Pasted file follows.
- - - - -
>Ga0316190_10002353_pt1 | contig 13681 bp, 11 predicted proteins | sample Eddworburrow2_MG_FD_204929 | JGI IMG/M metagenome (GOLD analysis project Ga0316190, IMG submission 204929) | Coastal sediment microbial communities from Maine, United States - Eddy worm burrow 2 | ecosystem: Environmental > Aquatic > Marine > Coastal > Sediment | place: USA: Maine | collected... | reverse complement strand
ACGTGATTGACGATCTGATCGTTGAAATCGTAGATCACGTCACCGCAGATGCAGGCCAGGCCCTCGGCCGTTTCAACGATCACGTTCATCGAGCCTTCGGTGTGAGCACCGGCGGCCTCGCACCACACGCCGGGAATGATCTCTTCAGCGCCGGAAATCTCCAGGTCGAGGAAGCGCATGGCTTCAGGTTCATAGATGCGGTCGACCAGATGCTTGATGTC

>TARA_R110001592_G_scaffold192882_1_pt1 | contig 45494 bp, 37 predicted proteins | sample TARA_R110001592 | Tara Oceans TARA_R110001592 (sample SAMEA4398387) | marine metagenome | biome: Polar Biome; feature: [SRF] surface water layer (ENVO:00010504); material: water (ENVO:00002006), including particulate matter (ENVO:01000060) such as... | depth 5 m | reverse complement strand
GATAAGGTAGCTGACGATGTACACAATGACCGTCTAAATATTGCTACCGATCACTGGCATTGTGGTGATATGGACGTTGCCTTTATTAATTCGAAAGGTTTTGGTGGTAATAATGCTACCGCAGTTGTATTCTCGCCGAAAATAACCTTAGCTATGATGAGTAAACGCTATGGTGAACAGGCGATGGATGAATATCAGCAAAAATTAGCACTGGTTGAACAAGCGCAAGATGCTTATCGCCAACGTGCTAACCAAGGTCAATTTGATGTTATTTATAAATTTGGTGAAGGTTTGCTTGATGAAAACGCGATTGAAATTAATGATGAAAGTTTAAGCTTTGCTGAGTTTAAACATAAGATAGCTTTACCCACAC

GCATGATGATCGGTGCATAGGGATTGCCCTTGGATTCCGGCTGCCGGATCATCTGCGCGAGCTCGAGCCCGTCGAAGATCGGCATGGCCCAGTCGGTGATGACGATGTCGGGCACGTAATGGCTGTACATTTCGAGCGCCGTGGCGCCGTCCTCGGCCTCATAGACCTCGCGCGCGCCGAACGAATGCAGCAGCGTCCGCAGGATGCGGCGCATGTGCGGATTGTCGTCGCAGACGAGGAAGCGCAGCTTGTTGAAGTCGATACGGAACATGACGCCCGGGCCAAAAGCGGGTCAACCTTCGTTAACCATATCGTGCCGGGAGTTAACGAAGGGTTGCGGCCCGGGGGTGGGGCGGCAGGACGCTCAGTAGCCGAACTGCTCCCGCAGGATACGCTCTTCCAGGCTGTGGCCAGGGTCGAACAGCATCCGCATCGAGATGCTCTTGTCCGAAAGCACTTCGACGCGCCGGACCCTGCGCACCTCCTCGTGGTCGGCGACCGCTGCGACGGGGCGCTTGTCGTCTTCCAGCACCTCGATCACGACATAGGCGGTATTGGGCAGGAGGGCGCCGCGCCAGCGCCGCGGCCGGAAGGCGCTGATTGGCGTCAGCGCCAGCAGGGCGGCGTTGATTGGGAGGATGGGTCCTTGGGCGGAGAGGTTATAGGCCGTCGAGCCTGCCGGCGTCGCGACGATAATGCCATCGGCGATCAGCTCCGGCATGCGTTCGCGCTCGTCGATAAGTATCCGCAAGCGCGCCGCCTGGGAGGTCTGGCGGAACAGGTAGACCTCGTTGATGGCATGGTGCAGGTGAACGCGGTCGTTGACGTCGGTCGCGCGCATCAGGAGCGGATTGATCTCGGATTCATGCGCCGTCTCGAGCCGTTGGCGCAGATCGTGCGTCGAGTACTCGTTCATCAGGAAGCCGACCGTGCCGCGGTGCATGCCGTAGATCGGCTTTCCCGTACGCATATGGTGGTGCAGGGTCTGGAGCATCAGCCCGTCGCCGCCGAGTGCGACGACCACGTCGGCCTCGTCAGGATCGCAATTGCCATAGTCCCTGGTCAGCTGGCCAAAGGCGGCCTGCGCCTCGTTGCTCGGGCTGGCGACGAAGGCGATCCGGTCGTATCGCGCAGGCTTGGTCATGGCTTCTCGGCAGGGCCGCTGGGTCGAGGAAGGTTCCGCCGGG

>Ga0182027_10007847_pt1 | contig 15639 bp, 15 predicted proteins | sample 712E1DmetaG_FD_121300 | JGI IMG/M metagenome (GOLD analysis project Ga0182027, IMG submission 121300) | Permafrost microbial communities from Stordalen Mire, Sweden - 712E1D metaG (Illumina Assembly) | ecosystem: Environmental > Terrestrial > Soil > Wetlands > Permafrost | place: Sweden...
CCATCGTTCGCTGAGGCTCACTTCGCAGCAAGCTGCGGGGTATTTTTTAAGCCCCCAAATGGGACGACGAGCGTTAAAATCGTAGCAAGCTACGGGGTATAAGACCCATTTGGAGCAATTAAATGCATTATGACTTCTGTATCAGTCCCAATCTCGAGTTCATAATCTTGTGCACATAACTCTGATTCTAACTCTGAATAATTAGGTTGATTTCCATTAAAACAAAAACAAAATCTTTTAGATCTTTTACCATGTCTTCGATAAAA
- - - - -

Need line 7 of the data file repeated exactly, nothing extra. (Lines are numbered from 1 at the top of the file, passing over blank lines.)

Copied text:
CCATCGTTCGCTGAGGCTCACTTCGCAGCAAGCTGCGGGGTATTTTTTAAGCCCCCAAATGGGACGACGAGCGTTAAAATCGTAGCAAGCTACGGGGTATAAGACCCATTTGGAGCAATTAAATGCATTATGACTTCTGTATCAGTCCCAATCTCGAGTTCATAATCTTGTGCACATAACTCTGATTCTAACTCTGAATAATTAGGTTGATTTCCATTAAAACAAAAACAAAATCTTTTAGATCTTTTACCATGTCTTCGATAAAA